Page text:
Outstanding among the throng of students was a high school senior with the online ID of “Andante” who led 1.3 million people to sign a petition to impeach President Lee Myung-bak, showing “teen power” and its influence on politics. Police questioned him for articles he wrote on a Web site, but said he would not stop criticizing the government. Internet users tried to change their IDs to Andante to protect him from further police tracing.

Then came Lee Sun-young, a housewife in Atlanta, who became an instant star after she expressed her opinion in MBC TV’s “100 Minute Debate” via phone. In a very logical and calm manner, Lee spoke of advanced meat recovery products and said that not all Americans are happy with the meat they. Internet users assessed her later as a lot better than the panelists in the debate program.

She later called up the organizers of the candlelit vigils and expressed her support. All participants welcomed her logical, sensible yet passionate speech.

It was the Internet that brought people together to the vigils and real action rather than sitting and complaining., and’s Agora page became the busiest Web sites after the vigil.

There, members shared information on the disease, vigil schedules and how they should act, and criticized other government policies. Especially, the Daum portal managed to differentiate its image as progressive, “right,” and “well listening.”

The protest turned hatred into love, in other ways. Prof Chin Jung-gwon of Chung Ang University always walked a very fine line between most loved and most hated. Since last summer when he scorned some Koreans’ blind patriotism over Shim Hyung-rae’s movie “D-War,” it was quite clear that he was the latter.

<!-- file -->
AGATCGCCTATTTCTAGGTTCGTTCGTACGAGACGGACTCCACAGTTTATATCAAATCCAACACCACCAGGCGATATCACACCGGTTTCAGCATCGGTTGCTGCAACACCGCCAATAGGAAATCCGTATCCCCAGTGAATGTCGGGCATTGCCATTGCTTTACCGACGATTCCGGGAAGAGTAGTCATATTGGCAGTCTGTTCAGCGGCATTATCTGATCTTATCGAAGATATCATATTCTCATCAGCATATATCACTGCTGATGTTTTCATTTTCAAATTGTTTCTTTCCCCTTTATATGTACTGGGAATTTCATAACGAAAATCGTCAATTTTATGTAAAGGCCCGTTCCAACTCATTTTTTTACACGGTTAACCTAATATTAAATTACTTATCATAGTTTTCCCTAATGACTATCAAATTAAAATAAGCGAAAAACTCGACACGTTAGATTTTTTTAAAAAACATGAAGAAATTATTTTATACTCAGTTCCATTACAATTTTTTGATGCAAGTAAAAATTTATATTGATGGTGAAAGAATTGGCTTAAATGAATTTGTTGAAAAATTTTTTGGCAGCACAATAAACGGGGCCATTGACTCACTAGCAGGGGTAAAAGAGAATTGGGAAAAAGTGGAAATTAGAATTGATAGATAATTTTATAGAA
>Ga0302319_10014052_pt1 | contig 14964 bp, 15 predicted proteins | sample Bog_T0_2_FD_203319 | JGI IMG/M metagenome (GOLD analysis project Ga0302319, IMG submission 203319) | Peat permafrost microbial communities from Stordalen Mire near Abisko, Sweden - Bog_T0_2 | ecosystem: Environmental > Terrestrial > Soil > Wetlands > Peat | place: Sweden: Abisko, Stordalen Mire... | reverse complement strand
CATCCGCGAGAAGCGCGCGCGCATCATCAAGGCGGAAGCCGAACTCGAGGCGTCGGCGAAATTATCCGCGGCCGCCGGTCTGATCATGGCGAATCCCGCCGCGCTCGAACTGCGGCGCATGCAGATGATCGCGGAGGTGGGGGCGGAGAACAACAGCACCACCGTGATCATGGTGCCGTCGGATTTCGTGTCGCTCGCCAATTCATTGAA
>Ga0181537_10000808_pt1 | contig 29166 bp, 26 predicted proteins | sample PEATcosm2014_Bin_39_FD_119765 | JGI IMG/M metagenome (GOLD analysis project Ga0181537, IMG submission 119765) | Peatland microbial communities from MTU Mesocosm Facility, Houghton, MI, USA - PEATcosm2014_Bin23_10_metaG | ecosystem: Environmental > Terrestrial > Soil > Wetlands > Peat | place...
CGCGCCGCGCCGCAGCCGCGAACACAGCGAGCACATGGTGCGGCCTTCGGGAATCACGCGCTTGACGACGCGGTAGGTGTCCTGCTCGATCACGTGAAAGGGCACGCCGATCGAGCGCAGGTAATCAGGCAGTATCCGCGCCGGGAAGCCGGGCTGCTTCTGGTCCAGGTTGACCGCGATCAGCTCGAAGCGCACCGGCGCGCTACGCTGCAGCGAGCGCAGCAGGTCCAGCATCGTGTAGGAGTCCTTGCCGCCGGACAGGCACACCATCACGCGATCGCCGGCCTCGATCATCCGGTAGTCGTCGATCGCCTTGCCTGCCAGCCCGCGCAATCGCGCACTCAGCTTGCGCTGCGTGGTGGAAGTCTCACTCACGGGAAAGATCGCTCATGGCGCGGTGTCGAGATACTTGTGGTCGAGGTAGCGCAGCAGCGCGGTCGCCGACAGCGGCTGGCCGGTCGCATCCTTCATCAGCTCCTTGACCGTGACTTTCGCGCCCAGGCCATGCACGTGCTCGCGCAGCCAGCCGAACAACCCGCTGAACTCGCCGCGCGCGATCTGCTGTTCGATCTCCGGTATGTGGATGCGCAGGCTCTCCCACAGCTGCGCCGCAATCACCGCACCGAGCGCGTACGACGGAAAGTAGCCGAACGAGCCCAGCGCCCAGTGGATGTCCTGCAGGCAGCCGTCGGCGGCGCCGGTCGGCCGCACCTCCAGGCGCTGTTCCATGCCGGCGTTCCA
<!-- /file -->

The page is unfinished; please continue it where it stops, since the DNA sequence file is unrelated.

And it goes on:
However, when the critic appeared on a string of television, radio programs or newspaper columns criticizing the government’s beef deal, he became almost a pop star to fans.
During the vigils, Chin broadcast the protest live on the Internet and how the police dealt with participants. He alleged that he was hurt during police “suppression.”

However, where there is light, there is also shadow. There are several who lost popularity.

President Lee lost a lot. He had support of almost 20 percent last month, the lowest ever in history for a president in his “honeymoon period.”

He was widely criticized for saying, “If you don’t like meat, then don’t eat it.” He was then accused of not taking the protests against the beef deal seriously.

Lee apologized later that he hadn’t manage to communicate with the people well enough to tell them the truth about American beef. However, some people denounced that he was weeping crocodile tears.

Commissioner General of the National Police Agency Eo Cheong-soo also earned public “hatred” when he ordered his officers to end the vigils if any “political,” or “aggressive” action was seen.

Recently, MBC News Desk reported that his brother owned a brothel in Busan and netizens are moving to impeach him.

For Ministry for Food, Agriculture, Forestry and Fisheries Director Lee Sang-gil, the vigil and whole dispute have been a nightmare. The public booed him when he appeared on “100 Minute Debate” and defended the government. He alleged that there was nothing wrong with U.S. beef and that people should trust the inspection process.

During the protests, protestors called him names and mocked him, calling on him to resign.

However, according to ministry sources, Lee has the reputation of being a nice, gentle, honorable and decent man.